Monday, 14 October 2019
It's usually on the second Sunday of October, this year falling on 13th October, and it's a day where children get to wear white clothes, participate in saying a bible verse, in the Samoan language, or to be a character within a Christian play or dance.
Usually after the service, which is known as the best part, there is a shared meal of celebration where the children get to eat first with food that complements the day.
For me, it's about teaching this legacy, through early missionary contact, to the next generation. As with my parents' generation, they talked it being like Christmas as it was the only day that most children would get new white clothes for church in taking part in this annual service that was dedicated to children.
Growing up, I remember being a part of many White Sunday celebrations in learning verses or lines for a play and now I see my own children doing the same. I think the neat thing is that into the third generation, they are continuing a tradition that was started way before I was even born and now continuing.
And maybe it'll be my turn again, until the next year...
Monday, 7 October 2019
|Artwork borders completed for an upcoming book|
The borders bring together the art study that I've been doing for the past couple of months on Samoan traditional tatau (tattoo) designs, motifs and meanings both for the male pe'a or malofie and the female malu.
The interesting part has also been about learning the different Samoan names and parts of the designs as well as some of the meanings of them.
Another interesting challenge and part of the design work has been working with watercolours and ink as a medium rather than the usual acrylics or colour pencils with ink that I've used with past illustrations.
The consideration of the colour palette has also been another area that I've been playing around with ideas and decided to go with a more contemporary take on the earthy colours with the black ink representing the actual tattooed symbols, icon or motifs.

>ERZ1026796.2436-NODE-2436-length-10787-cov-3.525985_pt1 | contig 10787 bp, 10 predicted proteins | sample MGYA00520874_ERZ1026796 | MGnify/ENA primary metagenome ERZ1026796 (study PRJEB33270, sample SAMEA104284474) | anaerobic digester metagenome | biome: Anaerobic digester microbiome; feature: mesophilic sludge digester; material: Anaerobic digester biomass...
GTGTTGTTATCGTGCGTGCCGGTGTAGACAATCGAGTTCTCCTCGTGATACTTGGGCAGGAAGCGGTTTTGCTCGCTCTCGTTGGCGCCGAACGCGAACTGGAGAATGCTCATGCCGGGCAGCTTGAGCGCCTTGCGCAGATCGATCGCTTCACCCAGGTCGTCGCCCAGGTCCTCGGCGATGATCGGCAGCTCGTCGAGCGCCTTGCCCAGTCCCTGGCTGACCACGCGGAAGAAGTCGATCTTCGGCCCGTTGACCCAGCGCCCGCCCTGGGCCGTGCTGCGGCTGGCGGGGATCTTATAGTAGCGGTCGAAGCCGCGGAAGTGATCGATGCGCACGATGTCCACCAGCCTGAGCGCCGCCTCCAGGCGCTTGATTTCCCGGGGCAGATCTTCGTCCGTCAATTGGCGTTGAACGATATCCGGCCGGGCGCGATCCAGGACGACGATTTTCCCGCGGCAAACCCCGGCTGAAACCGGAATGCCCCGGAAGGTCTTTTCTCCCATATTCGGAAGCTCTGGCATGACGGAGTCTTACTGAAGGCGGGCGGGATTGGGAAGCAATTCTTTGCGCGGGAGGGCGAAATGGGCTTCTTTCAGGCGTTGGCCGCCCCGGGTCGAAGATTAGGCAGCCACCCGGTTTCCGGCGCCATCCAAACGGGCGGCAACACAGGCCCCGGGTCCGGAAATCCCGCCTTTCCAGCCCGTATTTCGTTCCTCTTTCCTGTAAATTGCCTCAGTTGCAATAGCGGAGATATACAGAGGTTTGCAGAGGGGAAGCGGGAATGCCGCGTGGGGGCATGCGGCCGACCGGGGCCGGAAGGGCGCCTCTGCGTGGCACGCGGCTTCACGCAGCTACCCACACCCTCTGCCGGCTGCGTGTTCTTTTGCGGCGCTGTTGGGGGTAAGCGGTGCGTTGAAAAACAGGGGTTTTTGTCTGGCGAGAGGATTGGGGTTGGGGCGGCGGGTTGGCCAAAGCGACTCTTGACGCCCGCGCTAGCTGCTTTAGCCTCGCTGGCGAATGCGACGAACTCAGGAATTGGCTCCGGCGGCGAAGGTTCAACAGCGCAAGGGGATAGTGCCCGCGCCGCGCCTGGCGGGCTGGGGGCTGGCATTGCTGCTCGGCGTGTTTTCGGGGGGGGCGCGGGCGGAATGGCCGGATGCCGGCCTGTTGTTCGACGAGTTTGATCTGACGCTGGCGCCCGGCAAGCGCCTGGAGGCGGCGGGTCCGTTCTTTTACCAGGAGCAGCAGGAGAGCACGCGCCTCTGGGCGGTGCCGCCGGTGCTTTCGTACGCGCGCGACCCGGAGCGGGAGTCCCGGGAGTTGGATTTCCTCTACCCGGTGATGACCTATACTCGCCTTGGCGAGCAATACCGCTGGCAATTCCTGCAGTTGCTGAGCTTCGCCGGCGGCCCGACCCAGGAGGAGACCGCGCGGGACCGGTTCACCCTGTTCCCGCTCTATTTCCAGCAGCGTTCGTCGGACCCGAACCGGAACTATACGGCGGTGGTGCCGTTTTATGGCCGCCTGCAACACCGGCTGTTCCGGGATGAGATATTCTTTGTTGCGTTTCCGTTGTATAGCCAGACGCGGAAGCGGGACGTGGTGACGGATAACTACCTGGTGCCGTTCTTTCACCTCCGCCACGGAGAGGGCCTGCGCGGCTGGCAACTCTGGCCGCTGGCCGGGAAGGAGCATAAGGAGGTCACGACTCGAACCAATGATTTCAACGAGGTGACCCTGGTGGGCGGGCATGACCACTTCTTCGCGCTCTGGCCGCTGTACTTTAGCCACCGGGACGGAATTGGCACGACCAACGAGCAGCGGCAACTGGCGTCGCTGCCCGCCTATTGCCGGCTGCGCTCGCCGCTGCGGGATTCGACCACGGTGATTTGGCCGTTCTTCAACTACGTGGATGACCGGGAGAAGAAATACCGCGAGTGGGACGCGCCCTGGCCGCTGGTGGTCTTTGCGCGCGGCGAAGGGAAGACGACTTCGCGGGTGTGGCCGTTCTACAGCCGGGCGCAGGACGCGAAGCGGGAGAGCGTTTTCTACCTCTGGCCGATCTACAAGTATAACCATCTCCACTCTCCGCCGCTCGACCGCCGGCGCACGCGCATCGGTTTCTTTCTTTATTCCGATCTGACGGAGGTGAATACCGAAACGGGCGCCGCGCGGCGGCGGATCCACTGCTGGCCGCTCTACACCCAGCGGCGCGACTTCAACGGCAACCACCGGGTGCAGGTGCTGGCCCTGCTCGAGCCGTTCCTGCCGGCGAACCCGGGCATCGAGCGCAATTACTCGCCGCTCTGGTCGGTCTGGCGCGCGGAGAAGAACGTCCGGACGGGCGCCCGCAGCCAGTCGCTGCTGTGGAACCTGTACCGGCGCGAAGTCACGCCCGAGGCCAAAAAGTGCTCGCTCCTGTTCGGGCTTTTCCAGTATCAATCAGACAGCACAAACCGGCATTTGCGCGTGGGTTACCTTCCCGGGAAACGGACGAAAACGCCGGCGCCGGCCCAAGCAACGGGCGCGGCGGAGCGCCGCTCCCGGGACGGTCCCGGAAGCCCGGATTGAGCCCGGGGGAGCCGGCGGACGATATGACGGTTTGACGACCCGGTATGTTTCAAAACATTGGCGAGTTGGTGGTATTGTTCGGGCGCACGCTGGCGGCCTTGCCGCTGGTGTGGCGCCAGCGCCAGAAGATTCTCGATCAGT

And now for the actual artwork to begin as the text is now almost ready to go and it seems like just yesterday when I was working on the text on our last trip to Melbourne which then seemed complete but now I know was waiting for the right time to start which is now...
Sunday, 6 October 2019
If you haven't yet heard Lauren Daigel's no.1 (in the U.S.) Christian song that has broken records of being on the Christian song charts for the most weeks i.e. over 62 weeks (that's well over a year) then you are in for a treat.
'You say' is a neat reminder that sometimes we need to remember that God has a better outlook on what's happening in our lives more than we can see or know and that we shouldn't be confined into living in spaces that people think we should.
I only have to think about the pioneering spirit that my parents had and that was passed onto me and that I hope to pass onto my own children and the next generation about not being confined into spaces, about having no fear because of the limitations of peoples imaginations and more about having and living a faith in a God that is bigger and better than any technology, money, power or personality on earth.
A faith that gives a greater purpose, accountability and meaning to life as we know it. This is shared also in the song by Hillsong United 'Ocean' (Australia) which topped the charts for 61 weeks second now to Lauren's song.
Saturday, 5 October 2019
Whitcoulls is one of the favourite places of our youngest to visit as it encompasses a book, stationery, toy and giftshop (all in one) and that's where I spied the book to add to our collection.
This is one important story that needed to be told and I had considered it but as it wasn't my story to tell, I'm so glad that now many young people and people, in general, will know who the real hero of Captain Cooks voyages was.